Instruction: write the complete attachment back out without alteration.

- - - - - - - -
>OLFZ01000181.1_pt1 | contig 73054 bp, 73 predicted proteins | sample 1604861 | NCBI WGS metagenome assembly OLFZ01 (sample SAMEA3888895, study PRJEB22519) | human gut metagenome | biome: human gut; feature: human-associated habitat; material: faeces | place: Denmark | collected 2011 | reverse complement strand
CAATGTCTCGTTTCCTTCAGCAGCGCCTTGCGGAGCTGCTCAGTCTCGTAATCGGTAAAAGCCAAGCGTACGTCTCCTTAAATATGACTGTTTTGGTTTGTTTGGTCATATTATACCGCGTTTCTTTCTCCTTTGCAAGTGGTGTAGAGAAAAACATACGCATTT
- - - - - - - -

>OLFZ01000181.1_pt1 | contig 73054 bp, 73 predicted proteins | sample 1604861 | NCBI WGS metagenome assembly OLFZ01 (sample SAMEA3888895, study PRJEB22519) | human gut metagenome | biome: human gut; feature: human-associated habitat; material: faeces | place: Denmark | collected 2011 | reverse complement strand
CAATGTCTCGTTTCCTTCAGCAGCGCCTTGCGGAGCTGCTCAGTCTCGTAATCGGTAAAAGCCAAGCGTACGTCTCCTTAAATATGACTGTTTTGGTTTGTTTGGTCATATTATACCGCGTTTCTTTCTCCTTTGCAAGTGGTGTAGAGAAAAACATACGCATTT